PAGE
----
Why Is Tobacco Advertising Banned

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Tobacco advertising ban in India The government of India argues that it had tabled the ban in order to protect youngsters. It wanted to protect the youngsters from smoking. The government also wanted to gain more powers to prevent tobacco smoking officially. The ban was not out of the ordinary as other countries had also effected this, successfully. icmrindia.org (2001) It was generally felt that the government had its citizens at heart and therefore should interfere for their sake and well being. They gave examples of other hard drugs that were officially banned the world over. icmrindia.org (2001) They cited rising tobacco related deaths as an example of why the government wanted to intervene , according to World Health Organisation figures. …show more content…
They would end up trying to smoke and become addicted, and end up smoking for life., making the industry to benefit. They cited a Us court case in which it was held that colourful advertising attracted children to smoke and should not be allowed. icmrindia.org (2001) The analysts felt that cigarette revenue was much lower than the costs of providing healthcare. It was felt that the tobacco users eventually fell sick and it was up to the government to take care of them. The money form cigarettes was lees than that of having to take care of sick people. icmrindia.org (2001) Studies showed that ways to reduce smoking had increased and also did not cause employment to …show more content…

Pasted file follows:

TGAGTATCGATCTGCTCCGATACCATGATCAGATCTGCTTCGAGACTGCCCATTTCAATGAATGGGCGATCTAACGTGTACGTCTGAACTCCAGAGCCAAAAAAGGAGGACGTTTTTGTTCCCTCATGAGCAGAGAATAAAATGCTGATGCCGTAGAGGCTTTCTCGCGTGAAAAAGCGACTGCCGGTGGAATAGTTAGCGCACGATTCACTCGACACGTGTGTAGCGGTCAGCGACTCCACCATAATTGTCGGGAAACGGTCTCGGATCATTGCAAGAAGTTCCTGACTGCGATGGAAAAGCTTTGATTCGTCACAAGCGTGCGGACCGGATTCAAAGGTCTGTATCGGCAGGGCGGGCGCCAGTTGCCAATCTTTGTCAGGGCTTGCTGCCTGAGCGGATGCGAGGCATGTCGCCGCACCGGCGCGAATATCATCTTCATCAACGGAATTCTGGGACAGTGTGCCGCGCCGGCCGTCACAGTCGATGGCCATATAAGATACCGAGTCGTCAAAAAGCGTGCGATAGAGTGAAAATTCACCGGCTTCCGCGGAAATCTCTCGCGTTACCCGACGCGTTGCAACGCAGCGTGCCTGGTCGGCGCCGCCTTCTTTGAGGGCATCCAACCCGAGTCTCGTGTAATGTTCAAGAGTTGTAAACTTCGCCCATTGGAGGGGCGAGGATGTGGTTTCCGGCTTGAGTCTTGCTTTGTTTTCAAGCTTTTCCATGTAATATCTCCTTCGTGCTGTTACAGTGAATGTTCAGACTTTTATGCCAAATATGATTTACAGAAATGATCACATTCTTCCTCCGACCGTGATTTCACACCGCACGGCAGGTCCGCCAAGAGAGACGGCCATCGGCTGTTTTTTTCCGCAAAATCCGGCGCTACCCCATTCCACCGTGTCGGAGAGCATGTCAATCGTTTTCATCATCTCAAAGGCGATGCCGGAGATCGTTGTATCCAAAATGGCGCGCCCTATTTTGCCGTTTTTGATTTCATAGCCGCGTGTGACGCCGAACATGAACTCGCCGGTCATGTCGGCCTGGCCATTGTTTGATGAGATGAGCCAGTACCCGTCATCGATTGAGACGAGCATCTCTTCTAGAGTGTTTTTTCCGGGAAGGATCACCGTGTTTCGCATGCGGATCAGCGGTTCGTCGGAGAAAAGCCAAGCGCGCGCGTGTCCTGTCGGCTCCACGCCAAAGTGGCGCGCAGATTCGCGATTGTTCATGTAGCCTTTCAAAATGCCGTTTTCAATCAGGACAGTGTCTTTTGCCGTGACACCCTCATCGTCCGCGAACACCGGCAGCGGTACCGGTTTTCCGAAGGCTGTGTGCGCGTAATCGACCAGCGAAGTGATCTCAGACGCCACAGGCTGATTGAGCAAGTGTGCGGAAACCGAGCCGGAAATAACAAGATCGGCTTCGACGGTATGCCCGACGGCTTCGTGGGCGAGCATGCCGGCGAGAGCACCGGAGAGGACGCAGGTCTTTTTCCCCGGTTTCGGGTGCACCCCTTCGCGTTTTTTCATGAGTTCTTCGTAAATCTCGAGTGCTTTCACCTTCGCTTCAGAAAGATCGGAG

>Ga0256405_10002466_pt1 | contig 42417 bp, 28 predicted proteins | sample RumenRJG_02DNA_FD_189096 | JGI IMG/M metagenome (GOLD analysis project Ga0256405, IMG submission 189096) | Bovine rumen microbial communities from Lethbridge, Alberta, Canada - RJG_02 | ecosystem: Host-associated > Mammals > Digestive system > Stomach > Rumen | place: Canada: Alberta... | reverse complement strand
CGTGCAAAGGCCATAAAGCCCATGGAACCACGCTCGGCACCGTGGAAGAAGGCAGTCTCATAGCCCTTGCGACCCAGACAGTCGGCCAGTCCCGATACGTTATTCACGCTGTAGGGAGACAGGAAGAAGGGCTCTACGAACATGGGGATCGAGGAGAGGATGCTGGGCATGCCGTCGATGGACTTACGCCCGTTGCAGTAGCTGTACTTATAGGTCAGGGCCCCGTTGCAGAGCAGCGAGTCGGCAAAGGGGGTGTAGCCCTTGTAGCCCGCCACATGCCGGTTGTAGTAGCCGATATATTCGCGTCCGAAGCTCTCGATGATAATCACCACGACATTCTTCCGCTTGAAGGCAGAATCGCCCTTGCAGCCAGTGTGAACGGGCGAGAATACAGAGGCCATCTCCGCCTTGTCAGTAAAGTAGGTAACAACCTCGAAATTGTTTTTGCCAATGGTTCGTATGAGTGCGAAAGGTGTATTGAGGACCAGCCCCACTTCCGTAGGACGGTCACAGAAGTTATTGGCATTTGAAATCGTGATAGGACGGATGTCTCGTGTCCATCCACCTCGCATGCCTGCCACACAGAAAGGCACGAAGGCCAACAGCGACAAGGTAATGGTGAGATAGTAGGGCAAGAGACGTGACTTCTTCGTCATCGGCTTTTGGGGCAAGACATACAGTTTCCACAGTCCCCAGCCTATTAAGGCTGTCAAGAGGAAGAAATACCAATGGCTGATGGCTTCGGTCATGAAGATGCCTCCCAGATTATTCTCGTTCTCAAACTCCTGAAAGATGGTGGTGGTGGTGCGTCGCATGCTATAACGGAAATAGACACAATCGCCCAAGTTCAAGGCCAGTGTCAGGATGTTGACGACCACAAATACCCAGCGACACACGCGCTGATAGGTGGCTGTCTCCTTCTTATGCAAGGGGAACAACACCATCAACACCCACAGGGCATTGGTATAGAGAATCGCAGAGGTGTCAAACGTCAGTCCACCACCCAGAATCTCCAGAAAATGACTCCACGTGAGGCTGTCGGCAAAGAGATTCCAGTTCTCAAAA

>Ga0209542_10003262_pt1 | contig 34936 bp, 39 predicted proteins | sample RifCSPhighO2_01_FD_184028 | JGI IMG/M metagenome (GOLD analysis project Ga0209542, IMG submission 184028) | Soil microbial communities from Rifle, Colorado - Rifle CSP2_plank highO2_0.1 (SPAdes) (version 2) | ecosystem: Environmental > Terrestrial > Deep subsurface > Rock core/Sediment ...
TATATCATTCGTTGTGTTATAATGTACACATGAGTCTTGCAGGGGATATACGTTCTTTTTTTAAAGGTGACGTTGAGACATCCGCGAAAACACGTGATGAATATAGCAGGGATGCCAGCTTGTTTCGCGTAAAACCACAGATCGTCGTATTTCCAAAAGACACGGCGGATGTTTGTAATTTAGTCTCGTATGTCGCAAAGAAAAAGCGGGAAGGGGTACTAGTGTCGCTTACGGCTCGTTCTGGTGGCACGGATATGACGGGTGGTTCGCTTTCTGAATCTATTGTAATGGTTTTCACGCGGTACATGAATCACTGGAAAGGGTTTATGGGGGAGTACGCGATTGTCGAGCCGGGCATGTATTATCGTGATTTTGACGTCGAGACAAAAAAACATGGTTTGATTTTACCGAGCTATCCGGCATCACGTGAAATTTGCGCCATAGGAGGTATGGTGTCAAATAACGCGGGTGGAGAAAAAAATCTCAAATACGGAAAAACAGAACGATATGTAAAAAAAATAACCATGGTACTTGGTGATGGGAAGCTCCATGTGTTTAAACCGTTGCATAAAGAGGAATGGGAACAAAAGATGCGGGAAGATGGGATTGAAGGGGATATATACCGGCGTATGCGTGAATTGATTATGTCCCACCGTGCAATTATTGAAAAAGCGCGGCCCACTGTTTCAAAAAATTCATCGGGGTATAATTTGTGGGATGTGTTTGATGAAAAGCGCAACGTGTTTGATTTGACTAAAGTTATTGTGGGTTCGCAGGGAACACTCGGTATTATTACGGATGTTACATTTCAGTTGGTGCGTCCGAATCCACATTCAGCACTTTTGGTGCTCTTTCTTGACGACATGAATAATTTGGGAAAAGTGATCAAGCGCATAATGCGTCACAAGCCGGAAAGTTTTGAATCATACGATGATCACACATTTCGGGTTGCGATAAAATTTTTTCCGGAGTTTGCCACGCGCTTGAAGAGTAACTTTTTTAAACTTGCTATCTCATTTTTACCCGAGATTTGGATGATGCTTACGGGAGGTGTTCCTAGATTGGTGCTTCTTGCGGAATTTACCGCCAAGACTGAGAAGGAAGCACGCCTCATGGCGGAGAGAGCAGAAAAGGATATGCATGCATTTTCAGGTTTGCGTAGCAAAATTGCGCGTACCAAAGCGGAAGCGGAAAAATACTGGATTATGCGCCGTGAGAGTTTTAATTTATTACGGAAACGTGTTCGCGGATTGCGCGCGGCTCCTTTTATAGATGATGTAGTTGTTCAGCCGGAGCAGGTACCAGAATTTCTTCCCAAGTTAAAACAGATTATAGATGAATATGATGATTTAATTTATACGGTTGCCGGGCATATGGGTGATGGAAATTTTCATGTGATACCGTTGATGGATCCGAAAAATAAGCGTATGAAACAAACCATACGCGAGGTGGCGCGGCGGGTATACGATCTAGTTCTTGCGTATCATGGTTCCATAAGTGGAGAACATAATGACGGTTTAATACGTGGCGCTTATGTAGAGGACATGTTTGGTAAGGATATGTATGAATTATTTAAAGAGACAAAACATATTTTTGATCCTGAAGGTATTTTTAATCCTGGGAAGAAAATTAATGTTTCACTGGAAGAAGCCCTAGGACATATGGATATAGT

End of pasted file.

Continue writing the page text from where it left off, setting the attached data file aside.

icmrindia.org(2001) The advocates against the ban felt that those that smoked were not affected by advertising ad they smoked already. It was only those that did not smoke that were at risk. Or were affected. Or influenced. icmrindia.org (2001) The advocates for not banning of advertising claimed that they only targeted adult smokers only. They also claimed that in a 1988 survey no one had said that they started smoking due to advertising. They started to smoke to see what it felt like as well as due to influence of their friends. icmrindia.org (2001) They felt that the ban was unfair as it only target regular cigarette makers and left out the informal makers. Or traditional cigarette makers, who were informal. icmrindia.org (2001) They also claimed that surrogate advertising would defeat the advert ban itself. They felt that foreign advertisers would not be affected as foreign magazines would find their way into the country. Also foreign TV would find its way into India and advertise tobacco products., defeating the ban. icmrindia.org (2001) The advocates against the ban feared the loss of employment due to the

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